"Get-Content : Cannot find path 'C:\en-US\Welcome.txt' because it does not exist" error when running GPPowerShellStart.ps1

Lately, I have been dabbing into PowerShell. The truth is, I had been wanting to do this for the past 3 years now, to switch from DOS batch files and VBScript to a more robust, developer-like task automation alternative. So I thought myself PowerShell over the past few days and, in doing so, I decided I'd look into the GP PowerShell feature, so off I went installing it.

Summary

Directly from the PowerShell TechNet page, "Windows PowerShell® is a task-based command-line shell and scripting language designed especially for system administration. Built on the .NET Framework, Windows PowerShell helps IT professionals and power users control and automate the administration of the Windows operating system and applications that run on Windows." More on PowerShell here.

GP PowerShell is available for Microsoft Dynamics GP 2013 and above and can be found on the main application setup page.

Setup page
A couple clicks and you are ready to go.

The Problem

The GP PowerShell components install under the Microsoft Dynamics GP folder which contains a startup script, GPPowerShellStartupScript.ps1. A quick look at the code in Windows PowerShell ISE (or Notepad) quickly points out that this script is supposed to retrieve the path from where the script is being launched, concatenate said path with the locale, obtained from the .NET culture (in my case en-US, English United States) and the name of the file, Welcome.txt, to then show its content.

$ScriptRoot = $MyInvocation.PSScriptRoot


$GPPowerShellConfig = "$ScriptRoot\GPPowerShell.dll.config"
[appdomain]::CurrentDomain.SetData("APP_CONFIG_FILE", $GPPowerShellConfig)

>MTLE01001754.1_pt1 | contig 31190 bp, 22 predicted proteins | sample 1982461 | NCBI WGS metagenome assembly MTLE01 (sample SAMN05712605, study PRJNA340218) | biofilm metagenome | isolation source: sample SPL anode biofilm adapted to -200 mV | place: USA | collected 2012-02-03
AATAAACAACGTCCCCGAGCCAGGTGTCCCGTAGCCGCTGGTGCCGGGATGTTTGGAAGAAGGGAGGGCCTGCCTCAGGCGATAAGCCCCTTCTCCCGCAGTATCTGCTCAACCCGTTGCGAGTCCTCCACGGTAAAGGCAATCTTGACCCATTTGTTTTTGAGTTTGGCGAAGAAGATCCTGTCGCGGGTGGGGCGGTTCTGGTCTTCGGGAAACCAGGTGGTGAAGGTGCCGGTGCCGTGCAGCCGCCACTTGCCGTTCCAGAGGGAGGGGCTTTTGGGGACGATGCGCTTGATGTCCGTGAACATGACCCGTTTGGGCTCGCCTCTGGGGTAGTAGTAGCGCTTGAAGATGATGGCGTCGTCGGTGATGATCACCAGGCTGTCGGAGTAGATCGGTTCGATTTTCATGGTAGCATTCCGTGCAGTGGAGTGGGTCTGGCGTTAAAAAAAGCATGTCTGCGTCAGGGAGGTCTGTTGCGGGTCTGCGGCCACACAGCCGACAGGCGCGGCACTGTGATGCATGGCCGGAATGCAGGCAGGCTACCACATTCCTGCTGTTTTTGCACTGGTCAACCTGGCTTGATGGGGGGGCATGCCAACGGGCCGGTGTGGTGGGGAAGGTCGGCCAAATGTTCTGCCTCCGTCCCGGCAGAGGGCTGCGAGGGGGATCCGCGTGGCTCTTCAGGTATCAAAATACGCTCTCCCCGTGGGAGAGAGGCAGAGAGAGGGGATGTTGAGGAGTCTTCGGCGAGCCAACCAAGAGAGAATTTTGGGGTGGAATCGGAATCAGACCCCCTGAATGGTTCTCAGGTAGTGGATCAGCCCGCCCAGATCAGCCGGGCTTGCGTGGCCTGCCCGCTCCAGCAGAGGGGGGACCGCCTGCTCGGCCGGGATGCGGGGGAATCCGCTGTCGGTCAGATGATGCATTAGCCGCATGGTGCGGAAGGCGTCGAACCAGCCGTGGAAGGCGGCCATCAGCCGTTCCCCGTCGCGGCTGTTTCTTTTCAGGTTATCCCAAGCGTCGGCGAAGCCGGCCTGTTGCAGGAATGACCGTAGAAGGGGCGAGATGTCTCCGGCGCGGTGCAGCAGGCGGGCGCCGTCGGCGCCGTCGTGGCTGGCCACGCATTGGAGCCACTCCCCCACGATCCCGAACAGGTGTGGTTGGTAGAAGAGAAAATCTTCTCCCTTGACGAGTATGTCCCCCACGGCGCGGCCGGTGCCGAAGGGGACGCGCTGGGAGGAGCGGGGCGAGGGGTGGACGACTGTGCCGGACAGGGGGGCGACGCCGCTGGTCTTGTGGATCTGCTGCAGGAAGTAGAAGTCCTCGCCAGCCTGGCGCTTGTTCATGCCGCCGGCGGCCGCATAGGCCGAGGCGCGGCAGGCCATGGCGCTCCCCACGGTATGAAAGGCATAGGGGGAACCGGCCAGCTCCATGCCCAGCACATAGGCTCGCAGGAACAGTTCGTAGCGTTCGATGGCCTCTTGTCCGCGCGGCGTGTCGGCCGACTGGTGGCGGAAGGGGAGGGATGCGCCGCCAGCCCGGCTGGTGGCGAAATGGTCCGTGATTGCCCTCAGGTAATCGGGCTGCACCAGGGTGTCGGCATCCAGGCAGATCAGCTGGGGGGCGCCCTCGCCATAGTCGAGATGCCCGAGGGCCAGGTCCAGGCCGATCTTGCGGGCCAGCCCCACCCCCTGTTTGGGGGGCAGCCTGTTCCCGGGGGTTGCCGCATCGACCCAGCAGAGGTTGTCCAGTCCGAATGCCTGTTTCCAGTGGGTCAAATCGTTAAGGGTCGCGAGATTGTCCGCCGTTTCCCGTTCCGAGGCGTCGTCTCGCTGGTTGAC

Add-Type -AssemblyName System.Configuration

$Locale = (Get-UICulture).Name
if (Test-Path "$ScriptRoot\$Locale\Welcome.txt")
{
    Get-Content "$ScriptRoot\$Locale\Welcome.txt"
}
else
{
    Get-Content "$ScriptRoot\en-US\Welcome.txt"
}


However, when this script is executed, I immediately get the error:

Get-Content : Cannot find path 'C:\en-US\Welcome.txt' because it does not exist.
At C:\Program Files (x86)\Microsoft Dynamics\GPPowerShell\GP2015\GPPowerShellStartupScript.ps1:14 char:5
+        Get-Content "$ScriptRoot\en-US\Welcome.txt"
+        ~~~~~~~~~~~~~~~~~~~~~~~~~~~~~~~~~~~~~~~~~~~
          + CategoryInfo : ObjectNotFound: (C:\en-US\Welcome.txt:String) [Get-Content], ItemNotFoundException
          + FullyQualifiedErrorId : PathNotFound,Microsoft.PowerShell.Commands.GetContentCommand


The Solution

One thing I like about PowerShell is, the errors are pretty clear and concise as to what the problem is, in this case the path to the welcome.txt file is incorrect, and based on the result, the culprit can only be the $MyInvocation.PSScriptRoot not returning the path corresponding to the script's launch location.

In doing some research, I found that the method of obtaining the path of the current running script depends on the version of PowerShell and .NET Framework you are running. For more information on PowerShell scripting engine requirements click here.

For PowerShell 3+, you can simple use the global variable $PSScriptRoot. For all version of PowerShell, the below method works well:

Split-Path $MyInvocation.MyCommand.Path -Parent

This led me to think that perhaps this problem could have been easily taken care of by providing a universal function that could be called within the script, but we will address the issue with the previous method, as follows:


$ScriptRoot = Split-Path $MyInvocation.MyCommand.Path -Parent
# $ScriptRoot = $MyInvocation.PSScriptRoot

$GPPowerShellConfig = "$ScriptRoot\GPPowerShell.dll.config"
[appdomain]::CurrentDomain.SetData("APP_CONFIG_FILE", $GPPowerShellConfig)
Add-Type -AssemblyName System.Configuration

$Locale = (Get-UICulture).Name
if (Test-Path "$ScriptRoot\$Locale\Welcome.txt")
{
    Get-Content "$ScriptRoot\$Locale\Welcome.txt"
}
else
{
    Get-Content "$ScriptRoot\en-US\Welcome.txt"
}


After making these adjustments, the script produces the expected result:

Welcome to the Microsoft Dynamics GP 2015 PowerShell module.
For a list of GP cmdlets type 'Get-Command -module GP2015'.
Use 'Set-GPSessionCentralAddress' to connect to your GP Session Central Service before executing any other GP cmdlet.

After all, what would be of this world without a warm welcome ;-)

Until next post!

MG.-
Mariano Gomez, MVP
Related
Recommended